Democrats were divided in Massachusetts on Super Tuesday, leading former Secretary of State Hillary Clinton and the establishment wing of the state's party to a narrow victory against the boldly liberal insurgent campaign by Vermont Sen. Bernie Sanders.

Near the end of a late night of vote counting, Clinton edged out Sanders in Massachusetts with 51 percent of the vote to Sanders's 48 percent.

Nationally, the former secretary of state won eight out of the 11 state presidential primaries in play Tuesday, leaving Clinton with a commanding lead over Sanders among the Democratic delegates who will select the party's nominee.

Here in Massachusetts, the Democratic race generated significant interest among Democrats and left-leaning unenrolled voters who submitted around 1 million ballots on the Democratic side. As close as the race was, it was nothing compared to the 1.3 million Democratic ballots from Clinton's win over Barack Obama in 2008.

The Clinton campaign pulled out many, if not all, of the big guns Massachusetts has to offer. Boston Mayor Marty Walsh and Attorney General Maura Healey lead the charge with marquee endorsements and campaign events around the state. Sanders had few elected backers, but a groundswell of support from younger voters propelled the Vermont senator to a tighter finish than many local political pundits expected.

"She pulled out every stop, there's no doubt about that," former city councillor and veteran political observer Larry DiCara said of Clinton's campaign and surrogates in Massachusetts.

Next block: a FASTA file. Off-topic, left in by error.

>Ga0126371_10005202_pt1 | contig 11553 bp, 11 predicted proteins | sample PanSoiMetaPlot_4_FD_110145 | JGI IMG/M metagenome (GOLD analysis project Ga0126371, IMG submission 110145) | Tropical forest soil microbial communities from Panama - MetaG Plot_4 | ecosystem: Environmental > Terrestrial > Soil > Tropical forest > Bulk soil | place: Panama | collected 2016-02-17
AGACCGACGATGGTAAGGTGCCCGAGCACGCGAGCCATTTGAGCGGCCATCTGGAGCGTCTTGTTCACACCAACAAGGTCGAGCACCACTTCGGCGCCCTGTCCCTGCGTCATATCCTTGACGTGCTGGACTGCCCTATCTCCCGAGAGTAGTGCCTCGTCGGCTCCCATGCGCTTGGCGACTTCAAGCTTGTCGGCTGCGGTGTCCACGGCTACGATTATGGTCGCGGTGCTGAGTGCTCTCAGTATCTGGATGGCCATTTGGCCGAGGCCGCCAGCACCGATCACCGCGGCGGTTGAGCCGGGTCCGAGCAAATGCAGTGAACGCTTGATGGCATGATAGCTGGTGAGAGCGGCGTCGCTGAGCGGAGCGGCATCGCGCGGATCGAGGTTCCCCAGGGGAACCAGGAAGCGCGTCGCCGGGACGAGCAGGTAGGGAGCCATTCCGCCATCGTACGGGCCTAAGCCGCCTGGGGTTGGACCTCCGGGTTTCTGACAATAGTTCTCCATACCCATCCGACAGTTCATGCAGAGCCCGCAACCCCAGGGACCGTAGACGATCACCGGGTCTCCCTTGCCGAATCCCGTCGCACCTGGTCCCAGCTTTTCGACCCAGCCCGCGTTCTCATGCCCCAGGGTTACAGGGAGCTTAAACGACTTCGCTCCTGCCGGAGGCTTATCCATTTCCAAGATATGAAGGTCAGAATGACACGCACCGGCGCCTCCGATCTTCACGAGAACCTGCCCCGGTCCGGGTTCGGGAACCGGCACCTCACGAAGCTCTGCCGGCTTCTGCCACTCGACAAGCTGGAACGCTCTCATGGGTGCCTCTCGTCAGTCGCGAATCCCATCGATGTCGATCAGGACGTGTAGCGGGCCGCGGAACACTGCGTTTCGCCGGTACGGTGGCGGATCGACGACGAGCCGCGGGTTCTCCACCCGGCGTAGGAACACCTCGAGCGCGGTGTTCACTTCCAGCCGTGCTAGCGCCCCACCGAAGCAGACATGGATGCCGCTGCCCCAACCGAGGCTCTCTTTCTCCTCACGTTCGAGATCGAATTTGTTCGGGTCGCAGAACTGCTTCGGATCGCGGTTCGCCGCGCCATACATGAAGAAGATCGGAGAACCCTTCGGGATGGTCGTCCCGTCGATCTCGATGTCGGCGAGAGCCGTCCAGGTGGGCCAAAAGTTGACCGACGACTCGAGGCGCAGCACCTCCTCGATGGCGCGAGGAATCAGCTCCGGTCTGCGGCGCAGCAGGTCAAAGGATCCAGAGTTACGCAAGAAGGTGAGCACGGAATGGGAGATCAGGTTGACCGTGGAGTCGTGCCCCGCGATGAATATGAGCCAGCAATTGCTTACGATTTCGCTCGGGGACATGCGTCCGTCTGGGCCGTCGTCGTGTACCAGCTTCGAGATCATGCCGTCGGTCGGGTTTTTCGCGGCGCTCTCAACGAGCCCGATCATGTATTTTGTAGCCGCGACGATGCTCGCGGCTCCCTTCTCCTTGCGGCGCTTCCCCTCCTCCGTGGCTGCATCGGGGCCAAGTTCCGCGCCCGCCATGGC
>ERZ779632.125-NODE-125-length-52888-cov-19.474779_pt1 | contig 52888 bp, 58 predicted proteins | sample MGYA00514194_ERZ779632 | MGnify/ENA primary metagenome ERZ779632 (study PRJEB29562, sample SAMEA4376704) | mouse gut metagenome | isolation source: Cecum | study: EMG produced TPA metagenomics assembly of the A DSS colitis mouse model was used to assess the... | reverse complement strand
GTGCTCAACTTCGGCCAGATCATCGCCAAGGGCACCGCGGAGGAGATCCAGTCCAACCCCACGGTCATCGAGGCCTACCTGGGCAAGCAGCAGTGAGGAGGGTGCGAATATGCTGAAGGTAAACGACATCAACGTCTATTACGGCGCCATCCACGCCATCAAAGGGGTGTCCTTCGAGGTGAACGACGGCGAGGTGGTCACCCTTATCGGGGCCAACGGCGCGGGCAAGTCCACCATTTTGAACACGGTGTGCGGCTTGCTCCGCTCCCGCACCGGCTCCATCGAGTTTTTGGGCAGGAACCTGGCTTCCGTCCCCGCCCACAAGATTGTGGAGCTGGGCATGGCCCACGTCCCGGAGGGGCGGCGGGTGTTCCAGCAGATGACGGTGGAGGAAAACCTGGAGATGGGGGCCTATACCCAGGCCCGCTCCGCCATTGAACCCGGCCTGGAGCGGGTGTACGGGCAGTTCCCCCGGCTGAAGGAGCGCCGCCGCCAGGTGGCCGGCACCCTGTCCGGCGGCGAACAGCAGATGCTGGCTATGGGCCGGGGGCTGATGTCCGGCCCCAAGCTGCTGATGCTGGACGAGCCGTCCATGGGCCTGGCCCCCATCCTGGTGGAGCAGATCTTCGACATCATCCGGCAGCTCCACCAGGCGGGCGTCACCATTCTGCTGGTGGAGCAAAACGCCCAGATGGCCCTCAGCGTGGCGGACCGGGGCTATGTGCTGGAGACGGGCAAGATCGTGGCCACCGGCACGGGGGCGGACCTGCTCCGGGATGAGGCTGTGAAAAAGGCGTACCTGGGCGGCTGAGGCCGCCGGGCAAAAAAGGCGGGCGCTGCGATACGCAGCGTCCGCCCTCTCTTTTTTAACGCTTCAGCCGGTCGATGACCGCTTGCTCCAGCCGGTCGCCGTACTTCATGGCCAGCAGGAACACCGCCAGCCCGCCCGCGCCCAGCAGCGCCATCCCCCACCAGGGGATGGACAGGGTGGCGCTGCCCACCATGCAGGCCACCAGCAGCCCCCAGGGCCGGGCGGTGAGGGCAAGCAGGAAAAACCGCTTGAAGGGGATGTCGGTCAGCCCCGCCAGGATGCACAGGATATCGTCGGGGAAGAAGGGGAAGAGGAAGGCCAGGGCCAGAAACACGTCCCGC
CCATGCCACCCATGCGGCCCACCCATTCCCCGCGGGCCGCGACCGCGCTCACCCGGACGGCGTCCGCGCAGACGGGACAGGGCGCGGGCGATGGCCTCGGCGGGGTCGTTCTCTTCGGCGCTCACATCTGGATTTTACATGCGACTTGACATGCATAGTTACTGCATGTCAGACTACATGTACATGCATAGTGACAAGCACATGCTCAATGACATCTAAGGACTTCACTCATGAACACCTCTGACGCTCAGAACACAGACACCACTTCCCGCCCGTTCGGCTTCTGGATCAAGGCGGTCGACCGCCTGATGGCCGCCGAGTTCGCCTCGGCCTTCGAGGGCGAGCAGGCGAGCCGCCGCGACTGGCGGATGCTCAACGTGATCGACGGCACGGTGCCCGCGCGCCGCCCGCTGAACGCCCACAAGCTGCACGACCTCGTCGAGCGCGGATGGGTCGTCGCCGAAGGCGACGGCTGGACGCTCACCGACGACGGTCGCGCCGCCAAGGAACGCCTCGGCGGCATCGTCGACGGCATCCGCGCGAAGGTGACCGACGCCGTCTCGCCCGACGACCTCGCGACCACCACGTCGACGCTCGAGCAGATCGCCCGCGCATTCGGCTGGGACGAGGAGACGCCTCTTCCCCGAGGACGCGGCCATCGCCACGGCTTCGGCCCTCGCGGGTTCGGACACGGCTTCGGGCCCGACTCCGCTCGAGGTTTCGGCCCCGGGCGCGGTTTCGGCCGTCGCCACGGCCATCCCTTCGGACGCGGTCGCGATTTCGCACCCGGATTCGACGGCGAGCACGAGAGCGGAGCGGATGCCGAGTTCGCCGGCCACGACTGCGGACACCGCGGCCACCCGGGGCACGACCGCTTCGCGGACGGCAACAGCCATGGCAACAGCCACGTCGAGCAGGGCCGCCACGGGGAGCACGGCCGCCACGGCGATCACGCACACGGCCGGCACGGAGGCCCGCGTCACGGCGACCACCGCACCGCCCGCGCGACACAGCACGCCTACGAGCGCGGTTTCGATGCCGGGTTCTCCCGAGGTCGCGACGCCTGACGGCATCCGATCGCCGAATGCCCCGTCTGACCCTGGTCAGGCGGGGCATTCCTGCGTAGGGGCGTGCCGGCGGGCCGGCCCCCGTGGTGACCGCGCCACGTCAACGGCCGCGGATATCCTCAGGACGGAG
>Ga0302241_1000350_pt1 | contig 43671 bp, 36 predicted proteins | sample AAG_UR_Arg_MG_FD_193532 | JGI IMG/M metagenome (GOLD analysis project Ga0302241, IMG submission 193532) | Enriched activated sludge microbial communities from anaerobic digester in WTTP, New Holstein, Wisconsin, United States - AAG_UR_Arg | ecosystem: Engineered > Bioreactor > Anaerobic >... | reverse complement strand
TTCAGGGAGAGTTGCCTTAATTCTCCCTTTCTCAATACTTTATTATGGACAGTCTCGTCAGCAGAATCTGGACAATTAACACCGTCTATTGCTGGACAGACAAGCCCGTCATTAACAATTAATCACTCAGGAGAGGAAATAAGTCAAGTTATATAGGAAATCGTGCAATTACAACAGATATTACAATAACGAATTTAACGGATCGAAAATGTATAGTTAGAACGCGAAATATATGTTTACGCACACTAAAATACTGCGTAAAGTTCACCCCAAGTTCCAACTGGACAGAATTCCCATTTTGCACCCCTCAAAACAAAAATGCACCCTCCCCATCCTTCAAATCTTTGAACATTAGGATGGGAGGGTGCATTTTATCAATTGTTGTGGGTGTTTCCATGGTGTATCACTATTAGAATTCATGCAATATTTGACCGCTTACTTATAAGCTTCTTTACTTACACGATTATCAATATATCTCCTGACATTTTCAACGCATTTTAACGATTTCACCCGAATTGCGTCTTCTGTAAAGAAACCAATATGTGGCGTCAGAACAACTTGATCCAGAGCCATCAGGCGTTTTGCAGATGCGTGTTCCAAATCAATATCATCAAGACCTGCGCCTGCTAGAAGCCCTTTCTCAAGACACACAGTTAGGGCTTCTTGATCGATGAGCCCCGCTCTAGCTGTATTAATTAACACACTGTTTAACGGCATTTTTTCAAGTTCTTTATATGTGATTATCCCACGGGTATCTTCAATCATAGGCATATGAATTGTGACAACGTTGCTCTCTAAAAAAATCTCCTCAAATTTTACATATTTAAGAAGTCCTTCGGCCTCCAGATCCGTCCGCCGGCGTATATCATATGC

"I haven't seen so many top Democrats endorse somebody since Warren Tolman," DiCara said, referring to the former state senator who was heavily endorsed by Walsh and others but was beat handily for attorney general in the 2014 Democratic primary.

Republicans were a whole other story, as the gunslinging campaign of businessman Donald Trump continued to trounce his more traditional competition in Massachusetts and other states.

Trump's growing base of Republicans, independents, and even some Democrats, disillusioned with politics as usual, brought record-breaking numbers of voters to primary polls. Secretary of State William Galvin predicted that as many as 700,000 GOP ballots might be pulled Tuesday, beating the previous record of 505,000 for the 2000 race between George W. Bush and Sen John McCain.

"I think what Trump has shown in previous primaries and now in Massachusetts is, he's building up a broad coalition of new voters for the Republican party and for his campaign," Rep. Geoff Diehl (R-Whitman), the first elected official in the state to endorse Trump, told WGBH News Tuesday night.

Many of the same Massachusetts voters who rejected conservative choices like Bush in 2000 and Pat Buchanan in 1996—and who gave Gov. Michael Dukakis a hometown lift over Jesse Jackson in 1988—gave approval to Donald Trump this year.

"It's pretty clear that Donald Trump will be the nominee," Diehl said, adding that he's looking forward to the rest of his party uniting behind Trump.

"I think you're going to start to see people in Massachusetts definetly come around," Diehl said.

Trump finished Tuesday with 49 percent of the vote, dominating runners-up Ohio Governor John Kasich and Florida Sen. Marco Rubio.

The closest correlations to this Super Tuesday was the last time the presidency was open and up for grabs in 2008. That year, Clinton fended off another insurgent, Illinois Sen. Barack Obama, by 15.4 points before Obama surged to the nomination with wins in several other states.

It was also in 2008 that hometown boy and former Gov. Mitt Romney landed what would have been a solid a win in any other state against eventual nominee McCain by just over ten points. Two days after several bruising Super Tuesday performances, Romney ended his first run for president.

Four years ago, the incumbent president did not face a challenge, but Romney's second campaign scored a lopsided victory in Massachusetts with 72 percent of the vote to Rick Santorum's 12 percent.